A study into the nutritional intake of pregnant women has found the number at risk of consistent poverty has doubled or even trebled in recent years.
The study, published in the Irish Journal of Medical Science, found that in a sample of 402 pregnant women, 7.7% were at risk of consistent poverty, and 34.6% were at risk of relative income poverty.
The study also showed that 57.2% had consumed alcohol during their pregnancy, and 12.7% smoked.
It also found that just under 11% were obese and just under 30% were deemed overweight, although taking a wider sample of 524 pregnant women, the percentage of those classed as obese rose to more than 16%.
The study was primarily to trial a new method of capturing pregnant women’s dietary intake using an innovative online tool, but the data also throws up detail about the level of nutrition in the sample group.
One of the main authors of the study, Daniel McCartney of the School of Biological Sciences at Dublin Institute of Technology, said there would be a further drilling down into the data to highlight other issues about the dietary intake of pregnant women.
Initial responses from 524 women were then lowered to 402 after 122 respondents were found to have “under-reported” what they were eating and drinking during the period of research.
Of the 7.7% of respondents found to be at risk of consistent poverty, Mr McCartney said: “That would not have been 7.7% five, six, seven years ago. These people not only have low incomes but they also have manifest difficulty providing normal resources for themselves and their families.”
He estimated that the number of pregnant women at risk of consistent poverty may have doubled or trebled in recent years and added: “It is really serious.”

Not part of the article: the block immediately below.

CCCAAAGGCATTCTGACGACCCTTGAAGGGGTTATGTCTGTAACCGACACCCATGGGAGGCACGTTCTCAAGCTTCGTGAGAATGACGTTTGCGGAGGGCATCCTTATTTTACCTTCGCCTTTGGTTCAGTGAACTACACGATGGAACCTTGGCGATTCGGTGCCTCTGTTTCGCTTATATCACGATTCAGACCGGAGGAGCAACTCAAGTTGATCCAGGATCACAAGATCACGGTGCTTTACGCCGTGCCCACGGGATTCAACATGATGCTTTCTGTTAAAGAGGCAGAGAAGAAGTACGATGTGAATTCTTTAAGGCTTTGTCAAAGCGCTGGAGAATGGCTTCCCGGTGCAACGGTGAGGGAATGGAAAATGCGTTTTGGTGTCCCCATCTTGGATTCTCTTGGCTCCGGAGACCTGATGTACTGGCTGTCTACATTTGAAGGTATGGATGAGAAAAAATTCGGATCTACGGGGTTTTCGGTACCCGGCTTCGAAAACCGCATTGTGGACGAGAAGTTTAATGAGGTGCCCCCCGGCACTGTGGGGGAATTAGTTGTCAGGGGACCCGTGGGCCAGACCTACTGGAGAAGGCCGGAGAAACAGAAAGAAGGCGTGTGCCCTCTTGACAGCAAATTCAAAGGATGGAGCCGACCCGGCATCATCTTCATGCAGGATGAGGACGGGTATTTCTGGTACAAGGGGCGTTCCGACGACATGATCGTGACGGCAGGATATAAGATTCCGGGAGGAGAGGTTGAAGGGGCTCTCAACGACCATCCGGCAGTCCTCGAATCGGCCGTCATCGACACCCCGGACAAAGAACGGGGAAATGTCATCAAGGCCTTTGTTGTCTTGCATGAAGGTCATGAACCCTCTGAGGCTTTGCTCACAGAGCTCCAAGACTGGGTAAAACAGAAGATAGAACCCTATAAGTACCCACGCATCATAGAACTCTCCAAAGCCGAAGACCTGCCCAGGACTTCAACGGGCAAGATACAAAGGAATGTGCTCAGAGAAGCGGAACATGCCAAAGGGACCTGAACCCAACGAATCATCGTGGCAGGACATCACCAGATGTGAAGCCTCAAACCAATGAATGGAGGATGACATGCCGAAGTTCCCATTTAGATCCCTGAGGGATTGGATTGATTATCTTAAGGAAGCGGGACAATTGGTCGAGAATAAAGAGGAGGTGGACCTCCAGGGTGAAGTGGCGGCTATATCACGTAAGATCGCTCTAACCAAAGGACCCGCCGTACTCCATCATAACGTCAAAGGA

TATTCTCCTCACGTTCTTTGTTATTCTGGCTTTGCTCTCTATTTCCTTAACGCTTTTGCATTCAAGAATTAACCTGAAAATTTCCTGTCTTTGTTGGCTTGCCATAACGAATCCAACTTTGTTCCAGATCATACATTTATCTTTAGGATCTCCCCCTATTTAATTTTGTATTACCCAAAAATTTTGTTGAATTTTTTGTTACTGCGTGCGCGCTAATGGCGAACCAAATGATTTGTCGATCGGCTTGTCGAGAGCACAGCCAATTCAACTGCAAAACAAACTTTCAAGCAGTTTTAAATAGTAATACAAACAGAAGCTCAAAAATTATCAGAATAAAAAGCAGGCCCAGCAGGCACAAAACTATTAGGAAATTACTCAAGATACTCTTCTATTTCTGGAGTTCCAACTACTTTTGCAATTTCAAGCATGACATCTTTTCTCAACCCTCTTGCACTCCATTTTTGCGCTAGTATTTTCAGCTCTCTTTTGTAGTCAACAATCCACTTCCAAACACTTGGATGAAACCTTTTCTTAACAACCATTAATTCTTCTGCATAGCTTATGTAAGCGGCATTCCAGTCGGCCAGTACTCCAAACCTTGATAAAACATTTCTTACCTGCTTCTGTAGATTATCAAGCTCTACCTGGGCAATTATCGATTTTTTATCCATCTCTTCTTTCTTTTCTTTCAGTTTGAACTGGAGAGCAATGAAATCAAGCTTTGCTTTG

While further data will be mined from the findings, in the case of cigarettes and alcohol, the actual level of usage is not specified, although it is recommended that pregnant women should not drink or smoke.
The study will also focus on issues such as low folate status, metabolic ill-health linked to excessive saturated fat and refined sugar intake, and potential deficiencies in Vitamins A and D, as well as iron and other minerals.
While the obesity level among the women sampled was not higher than the national average, Mr McCartney said further data might indicate whether alcohol consumption was a factor in excessive weight gain, and the level at which some women were “nutritionally compromised”.
The initial results of the study, entitled ‘Use of a Web-based Dietary Assessment Tool in Early Pregnancy’, are published in the Irish Journal of Medical Science
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